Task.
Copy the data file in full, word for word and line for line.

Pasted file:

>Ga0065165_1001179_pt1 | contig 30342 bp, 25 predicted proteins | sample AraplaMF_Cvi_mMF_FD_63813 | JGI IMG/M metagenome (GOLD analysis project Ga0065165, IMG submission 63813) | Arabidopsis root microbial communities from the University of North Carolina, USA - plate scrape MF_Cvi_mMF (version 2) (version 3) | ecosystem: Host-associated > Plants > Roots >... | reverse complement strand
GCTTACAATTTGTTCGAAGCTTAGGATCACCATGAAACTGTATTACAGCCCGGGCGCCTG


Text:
>Ga0065165_1001179_pt1 | contig 30342 bp, 25 predicted proteins | sample AraplaMF_Cvi_mMF_FD_63813 | JGI IMG/M metagenome (GOLD analysis project Ga0065165, IMG submission 63813) | Arabidopsis root microbial communities from the University of North Carolina, USA - plate scrape MF_Cvi_mMF (version 2) (version 3) | ecosystem: Host-associated > Plants > Roots >... | reverse complement strand
GCTTACAATTTGTTCGAAGCTTAGGATCACCATGAAACTGTATTACAGCCCGGGCGCCTG